Patrick Swayze (with truly ridiculous hair) is a hillbilly turned Chicago cop who takes on mobsters Andreas Katsulas (typecast, but fine) and his vicious son Adam Baldwin after they have his naive brother Bill Paxton (also having moved to the Big Smoke) killed. Liam Neeson is Swayze’s other brother Briar, defiantly proud of being a toothless hick, who scoffs at Swayze’s by-the-book methods of law and order. Helen Hunt plays Swayze’s sweet wife, and inexplicably a young Ben Stiller turns up as Katsulas’ other son, a brown-nosing yuppie. Ted Levine plays a fellow hick, and Michael J. Pollard plays...erm...Michael J. Pollard as a hotel manager (The guy gives the same performance in everything, and he’s good at it I guess).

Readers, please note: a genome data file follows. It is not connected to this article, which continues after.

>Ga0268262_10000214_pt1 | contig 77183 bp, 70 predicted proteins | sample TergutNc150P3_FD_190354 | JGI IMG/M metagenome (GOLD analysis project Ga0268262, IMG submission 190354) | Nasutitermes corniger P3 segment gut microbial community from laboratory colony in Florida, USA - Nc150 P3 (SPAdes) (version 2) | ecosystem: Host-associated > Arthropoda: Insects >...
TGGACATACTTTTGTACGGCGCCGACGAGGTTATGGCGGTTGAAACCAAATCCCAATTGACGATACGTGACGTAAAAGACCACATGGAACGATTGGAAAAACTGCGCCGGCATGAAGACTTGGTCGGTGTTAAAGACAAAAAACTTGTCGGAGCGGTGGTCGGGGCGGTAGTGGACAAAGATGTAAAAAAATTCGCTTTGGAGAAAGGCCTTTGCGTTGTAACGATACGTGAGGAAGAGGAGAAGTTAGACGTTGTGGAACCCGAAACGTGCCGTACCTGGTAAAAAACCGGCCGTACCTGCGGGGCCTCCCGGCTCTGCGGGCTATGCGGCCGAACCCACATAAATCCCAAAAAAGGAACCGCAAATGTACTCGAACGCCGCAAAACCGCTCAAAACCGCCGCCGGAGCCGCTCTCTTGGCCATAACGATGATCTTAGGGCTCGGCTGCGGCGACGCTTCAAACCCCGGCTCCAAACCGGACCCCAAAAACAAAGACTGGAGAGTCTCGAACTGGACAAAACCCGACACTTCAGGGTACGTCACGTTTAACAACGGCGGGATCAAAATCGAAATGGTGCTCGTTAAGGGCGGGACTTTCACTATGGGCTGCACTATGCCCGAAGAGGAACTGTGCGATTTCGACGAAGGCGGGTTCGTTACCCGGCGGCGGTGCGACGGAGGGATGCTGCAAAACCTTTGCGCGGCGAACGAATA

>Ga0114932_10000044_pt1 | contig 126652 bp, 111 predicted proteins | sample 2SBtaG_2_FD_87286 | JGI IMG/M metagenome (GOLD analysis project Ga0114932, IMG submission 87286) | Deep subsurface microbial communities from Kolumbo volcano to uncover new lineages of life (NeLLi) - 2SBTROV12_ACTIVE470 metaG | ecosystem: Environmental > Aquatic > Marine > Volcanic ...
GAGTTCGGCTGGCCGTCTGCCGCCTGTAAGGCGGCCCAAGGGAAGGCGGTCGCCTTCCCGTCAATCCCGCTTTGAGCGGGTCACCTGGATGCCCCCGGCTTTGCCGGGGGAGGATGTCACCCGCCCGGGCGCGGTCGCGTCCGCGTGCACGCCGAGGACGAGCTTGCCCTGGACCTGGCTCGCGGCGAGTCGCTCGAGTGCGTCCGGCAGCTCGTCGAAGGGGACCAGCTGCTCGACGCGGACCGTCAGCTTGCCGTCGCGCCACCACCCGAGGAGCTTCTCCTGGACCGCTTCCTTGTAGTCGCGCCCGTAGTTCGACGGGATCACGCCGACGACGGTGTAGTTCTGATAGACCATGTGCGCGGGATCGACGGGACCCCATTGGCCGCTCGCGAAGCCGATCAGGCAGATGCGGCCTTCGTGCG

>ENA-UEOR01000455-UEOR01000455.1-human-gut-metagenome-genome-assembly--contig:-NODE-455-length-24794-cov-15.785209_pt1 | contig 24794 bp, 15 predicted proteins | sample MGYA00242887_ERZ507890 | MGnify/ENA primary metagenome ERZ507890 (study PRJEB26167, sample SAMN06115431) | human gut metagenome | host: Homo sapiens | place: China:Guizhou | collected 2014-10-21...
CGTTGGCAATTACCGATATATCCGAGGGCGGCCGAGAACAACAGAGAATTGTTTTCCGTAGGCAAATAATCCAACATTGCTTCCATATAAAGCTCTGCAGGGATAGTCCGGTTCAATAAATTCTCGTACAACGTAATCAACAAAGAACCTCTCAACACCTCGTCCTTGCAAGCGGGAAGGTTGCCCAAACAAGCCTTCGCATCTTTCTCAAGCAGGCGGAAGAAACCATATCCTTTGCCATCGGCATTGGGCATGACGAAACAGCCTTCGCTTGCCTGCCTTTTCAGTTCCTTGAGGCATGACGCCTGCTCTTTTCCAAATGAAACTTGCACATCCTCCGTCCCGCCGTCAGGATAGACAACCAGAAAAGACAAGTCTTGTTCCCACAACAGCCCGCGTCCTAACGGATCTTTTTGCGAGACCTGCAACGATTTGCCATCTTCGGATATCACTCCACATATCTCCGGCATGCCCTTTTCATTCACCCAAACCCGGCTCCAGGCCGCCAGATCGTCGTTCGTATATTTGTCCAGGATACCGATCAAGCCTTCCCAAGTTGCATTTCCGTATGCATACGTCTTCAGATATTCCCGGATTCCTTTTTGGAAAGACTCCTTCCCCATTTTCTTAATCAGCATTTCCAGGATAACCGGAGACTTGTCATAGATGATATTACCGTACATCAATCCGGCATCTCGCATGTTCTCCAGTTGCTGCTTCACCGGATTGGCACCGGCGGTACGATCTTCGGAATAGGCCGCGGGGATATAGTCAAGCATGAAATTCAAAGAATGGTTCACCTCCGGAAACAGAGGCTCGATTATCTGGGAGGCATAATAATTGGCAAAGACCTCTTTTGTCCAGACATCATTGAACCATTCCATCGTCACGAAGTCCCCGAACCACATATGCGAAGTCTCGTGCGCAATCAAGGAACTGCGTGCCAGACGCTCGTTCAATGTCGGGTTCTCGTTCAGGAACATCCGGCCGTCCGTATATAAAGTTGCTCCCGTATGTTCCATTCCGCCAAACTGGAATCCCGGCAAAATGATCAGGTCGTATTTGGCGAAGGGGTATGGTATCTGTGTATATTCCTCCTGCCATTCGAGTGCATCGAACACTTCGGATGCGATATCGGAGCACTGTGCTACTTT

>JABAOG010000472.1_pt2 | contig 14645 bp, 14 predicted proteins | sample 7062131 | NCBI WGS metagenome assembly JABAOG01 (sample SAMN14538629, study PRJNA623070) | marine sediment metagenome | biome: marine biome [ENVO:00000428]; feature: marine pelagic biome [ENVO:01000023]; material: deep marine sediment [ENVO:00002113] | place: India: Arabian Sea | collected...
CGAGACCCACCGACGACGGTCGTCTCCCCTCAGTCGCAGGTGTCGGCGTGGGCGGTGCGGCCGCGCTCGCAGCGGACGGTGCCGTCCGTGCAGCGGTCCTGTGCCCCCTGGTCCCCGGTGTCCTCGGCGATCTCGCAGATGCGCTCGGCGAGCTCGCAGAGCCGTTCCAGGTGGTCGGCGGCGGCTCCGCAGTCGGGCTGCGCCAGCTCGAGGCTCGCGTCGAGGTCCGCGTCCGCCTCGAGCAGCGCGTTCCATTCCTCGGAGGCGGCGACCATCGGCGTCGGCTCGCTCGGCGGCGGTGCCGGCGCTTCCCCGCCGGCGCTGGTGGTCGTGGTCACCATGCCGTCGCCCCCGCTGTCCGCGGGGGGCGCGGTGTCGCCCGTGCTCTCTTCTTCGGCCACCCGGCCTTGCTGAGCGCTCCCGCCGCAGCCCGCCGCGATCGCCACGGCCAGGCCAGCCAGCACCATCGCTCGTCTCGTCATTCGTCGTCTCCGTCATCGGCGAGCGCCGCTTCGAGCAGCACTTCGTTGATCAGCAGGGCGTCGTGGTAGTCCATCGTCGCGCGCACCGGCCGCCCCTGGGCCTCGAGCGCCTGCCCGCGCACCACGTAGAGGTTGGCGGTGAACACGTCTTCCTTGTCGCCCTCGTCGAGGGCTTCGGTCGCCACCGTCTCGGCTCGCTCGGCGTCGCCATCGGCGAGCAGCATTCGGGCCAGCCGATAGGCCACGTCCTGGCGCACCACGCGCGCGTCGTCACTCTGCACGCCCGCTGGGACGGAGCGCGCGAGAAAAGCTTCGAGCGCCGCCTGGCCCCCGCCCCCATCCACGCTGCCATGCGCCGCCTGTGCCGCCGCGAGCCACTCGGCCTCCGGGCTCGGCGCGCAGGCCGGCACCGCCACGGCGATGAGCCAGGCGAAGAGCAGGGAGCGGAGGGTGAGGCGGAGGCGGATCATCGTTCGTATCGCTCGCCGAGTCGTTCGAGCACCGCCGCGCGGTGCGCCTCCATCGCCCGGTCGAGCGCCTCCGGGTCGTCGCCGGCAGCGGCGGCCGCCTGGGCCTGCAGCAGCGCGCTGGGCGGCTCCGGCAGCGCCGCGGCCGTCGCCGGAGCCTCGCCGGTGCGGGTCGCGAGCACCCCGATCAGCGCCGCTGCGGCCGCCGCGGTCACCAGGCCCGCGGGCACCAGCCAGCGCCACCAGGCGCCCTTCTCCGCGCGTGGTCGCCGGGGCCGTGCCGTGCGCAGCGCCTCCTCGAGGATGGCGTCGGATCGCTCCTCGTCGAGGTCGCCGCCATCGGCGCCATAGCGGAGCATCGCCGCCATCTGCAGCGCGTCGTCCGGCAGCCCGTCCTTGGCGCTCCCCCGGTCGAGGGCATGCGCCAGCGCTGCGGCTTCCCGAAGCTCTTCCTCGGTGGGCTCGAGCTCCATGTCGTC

High-concept 1989 John Irvin (The solid war flick “The Dogs of War”, but after this and the awful Arnie flick “Raw Deal”, proved that action wasn’t his thing) cop-actioner sounds like it can’t miss, especially with that cast but it’s pretty stupid, dull and unconvincing stuff, full of clichés and offensive stereotypes. Swayze isn’t bad in the lead, nor are Baldwin and (more briefly) Paxton, but future stars Neeson (woefully unconvincing accent, Liam) and Hunt aren’t at their best here. There are moments, though; A barroom brawl involving the estranged brothers springs to mind, and although he’s stuck in a stereotype (I’m surprised he’s not eating pasta at every turn) Andreas Katsulas manages a bit of gravitas every now and then.
This isn’t the schlocky fun it could’ve been (like “Road House” or especially “Commando”), nor the genuinely good film the cast list might have suggested. Scripted by Michael Jenning and Jeb Stuart, the latter having co-written “Die Hard” with Steven E. De Souza. Maybe De Souza would’ve done something better with the concept (add some intentional humour perhaps, as he did in “Commando”, as opposed to the unintentional guffaws this film inspires frequently), which isn’t all that bad in theory.